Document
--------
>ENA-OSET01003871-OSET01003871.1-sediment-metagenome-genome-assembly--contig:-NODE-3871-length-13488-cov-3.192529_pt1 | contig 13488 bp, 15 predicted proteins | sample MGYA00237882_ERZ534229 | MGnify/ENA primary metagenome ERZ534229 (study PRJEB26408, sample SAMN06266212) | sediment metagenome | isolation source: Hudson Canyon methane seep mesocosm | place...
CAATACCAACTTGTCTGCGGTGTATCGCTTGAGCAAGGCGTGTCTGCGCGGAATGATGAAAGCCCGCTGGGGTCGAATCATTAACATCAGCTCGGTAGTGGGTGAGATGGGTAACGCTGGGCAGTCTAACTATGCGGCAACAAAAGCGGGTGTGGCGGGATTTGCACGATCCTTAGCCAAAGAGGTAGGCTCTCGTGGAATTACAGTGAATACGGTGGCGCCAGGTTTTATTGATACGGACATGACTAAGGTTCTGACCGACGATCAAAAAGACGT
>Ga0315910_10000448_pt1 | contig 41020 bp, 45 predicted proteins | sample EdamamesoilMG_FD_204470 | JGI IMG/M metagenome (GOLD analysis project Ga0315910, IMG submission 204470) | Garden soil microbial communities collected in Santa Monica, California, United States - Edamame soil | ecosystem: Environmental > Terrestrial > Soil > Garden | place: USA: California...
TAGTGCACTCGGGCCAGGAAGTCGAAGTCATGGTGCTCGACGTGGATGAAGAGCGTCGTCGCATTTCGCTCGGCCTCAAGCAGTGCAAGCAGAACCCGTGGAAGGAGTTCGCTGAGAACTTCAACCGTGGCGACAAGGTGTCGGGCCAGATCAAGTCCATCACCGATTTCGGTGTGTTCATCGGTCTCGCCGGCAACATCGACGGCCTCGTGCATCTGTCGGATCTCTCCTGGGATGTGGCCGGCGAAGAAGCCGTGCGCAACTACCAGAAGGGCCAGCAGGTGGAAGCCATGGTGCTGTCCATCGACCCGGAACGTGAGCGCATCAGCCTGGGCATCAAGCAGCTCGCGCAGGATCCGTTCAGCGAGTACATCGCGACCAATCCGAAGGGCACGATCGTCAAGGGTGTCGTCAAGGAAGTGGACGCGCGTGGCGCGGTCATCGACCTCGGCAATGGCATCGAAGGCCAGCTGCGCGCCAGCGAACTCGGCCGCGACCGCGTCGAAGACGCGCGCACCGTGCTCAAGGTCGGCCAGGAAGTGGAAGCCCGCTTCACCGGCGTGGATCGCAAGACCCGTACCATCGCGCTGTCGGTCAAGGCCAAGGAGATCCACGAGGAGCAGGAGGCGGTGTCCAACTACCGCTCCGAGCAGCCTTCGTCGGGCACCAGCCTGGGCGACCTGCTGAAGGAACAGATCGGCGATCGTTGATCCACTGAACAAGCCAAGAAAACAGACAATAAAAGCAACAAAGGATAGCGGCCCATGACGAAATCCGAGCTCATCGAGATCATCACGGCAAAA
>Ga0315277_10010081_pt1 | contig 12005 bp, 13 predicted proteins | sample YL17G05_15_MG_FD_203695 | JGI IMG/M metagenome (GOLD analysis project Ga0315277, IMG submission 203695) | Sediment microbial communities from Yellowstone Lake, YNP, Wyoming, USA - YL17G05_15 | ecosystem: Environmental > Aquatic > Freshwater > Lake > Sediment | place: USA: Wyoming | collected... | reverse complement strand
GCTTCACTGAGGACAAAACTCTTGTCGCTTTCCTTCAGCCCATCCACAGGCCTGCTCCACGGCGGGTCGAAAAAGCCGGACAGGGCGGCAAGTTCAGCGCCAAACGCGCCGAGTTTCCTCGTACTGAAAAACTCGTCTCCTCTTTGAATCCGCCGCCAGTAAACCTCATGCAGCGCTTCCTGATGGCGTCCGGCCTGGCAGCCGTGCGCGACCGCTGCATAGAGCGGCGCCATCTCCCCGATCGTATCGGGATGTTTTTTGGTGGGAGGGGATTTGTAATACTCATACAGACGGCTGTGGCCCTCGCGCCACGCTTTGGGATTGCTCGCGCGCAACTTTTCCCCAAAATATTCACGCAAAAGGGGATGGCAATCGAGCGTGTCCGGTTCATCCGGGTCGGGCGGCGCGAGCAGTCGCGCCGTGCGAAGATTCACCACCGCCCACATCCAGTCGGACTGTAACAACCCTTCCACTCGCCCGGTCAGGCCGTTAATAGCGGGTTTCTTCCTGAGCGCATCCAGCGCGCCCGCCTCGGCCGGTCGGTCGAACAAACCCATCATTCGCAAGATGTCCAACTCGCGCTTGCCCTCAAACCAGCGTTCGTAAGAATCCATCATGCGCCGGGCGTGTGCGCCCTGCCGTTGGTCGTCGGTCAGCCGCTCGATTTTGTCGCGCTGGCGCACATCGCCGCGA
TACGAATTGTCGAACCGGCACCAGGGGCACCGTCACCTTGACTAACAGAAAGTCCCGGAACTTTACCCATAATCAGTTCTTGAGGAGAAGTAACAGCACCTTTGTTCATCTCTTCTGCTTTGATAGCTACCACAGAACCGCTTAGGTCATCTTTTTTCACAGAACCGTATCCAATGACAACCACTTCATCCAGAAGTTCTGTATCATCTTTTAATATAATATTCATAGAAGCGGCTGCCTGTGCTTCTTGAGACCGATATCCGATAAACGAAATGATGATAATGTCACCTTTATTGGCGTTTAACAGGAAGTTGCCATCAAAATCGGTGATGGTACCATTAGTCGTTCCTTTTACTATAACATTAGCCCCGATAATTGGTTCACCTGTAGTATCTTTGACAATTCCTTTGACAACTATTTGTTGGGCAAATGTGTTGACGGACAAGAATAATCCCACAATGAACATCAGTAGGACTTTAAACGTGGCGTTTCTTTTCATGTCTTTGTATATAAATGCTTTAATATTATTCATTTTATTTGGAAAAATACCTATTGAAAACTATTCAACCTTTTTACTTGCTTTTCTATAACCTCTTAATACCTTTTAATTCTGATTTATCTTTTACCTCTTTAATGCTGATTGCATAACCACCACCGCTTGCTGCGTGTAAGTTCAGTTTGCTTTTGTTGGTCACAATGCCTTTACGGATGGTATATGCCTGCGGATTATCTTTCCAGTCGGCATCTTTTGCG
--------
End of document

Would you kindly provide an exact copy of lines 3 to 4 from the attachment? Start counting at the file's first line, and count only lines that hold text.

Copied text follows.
>Ga0315910_10000448_pt1 | contig 41020 bp, 45 predicted proteins | sample EdamamesoilMG_FD_204470 | JGI IMG/M metagenome (GOLD analysis project Ga0315910, IMG submission 204470) | Garden soil microbial communities collected in Santa Monica, California, United States - Edamame soil | ecosystem: Environmental > Terrestrial > Soil > Garden | place: USA: California...
TAGTGCACTCGGGCCAGGAAGTCGAAGTCATGGTGCTCGACGTGGATGAAGAGCGTCGTCGCATTTCGCTCGGCCTCAAGCAGTGCAAGCAGAACCCGTGGAAGGAGTTCGCTGAGAACTTCAACCGTGGCGACAAGGTGTCGGGCCAGATCAAGTCCATCACCGATTTCGGTGTGTTCATCGGTCTCGCCGGCAACATCGACGGCCTCGTGCATCTGTCGGATCTCTCCTGGGATGTGGCCGGCGAAGAAGCCGTGCGCAACTACCAGAAGGGCCAGCAGGTGGAAGCCATGGTGCTGTCCATCGACCCGGAACGTGAGCGCATCAGCCTGGGCATCAAGCAGCTCGCGCAGGATCCGTTCAGCGAGTACATCGCGACCAATCCGAAGGGCACGATCGTCAAGGGTGTCGTCAAGGAAGTGGACGCGCGTGGCGCGGTCATCGACCTCGGCAATGGCATCGAAGGCCAGCTGCGCGCCAGCGAACTCGGCCGCGACCGCGTCGAAGACGCGCGCACCGTGCTCAAGGTCGGCCAGGAAGTGGAAGCCCGCTTCACCGGCGTGGATCGCAAGACCCGTACCATCGCGCTGTCGGTCAAGGCCAAGGAGATCCACGAGGAGCAGGAGGCGGTGTCCAACTACCGCTCCGAGCAGCCTTCGTCGGGCACCAGCCTGGGCGACCTGCTGAAGGAACAGATCGGCGATCGTTGATCCACTGAACAAGCCAAGAAAACAGACAATAAAAGCAACAAAGGATAGCGGCCCATGACGAAATCCGAGCTCATCGAGATCATCACGGCAAAA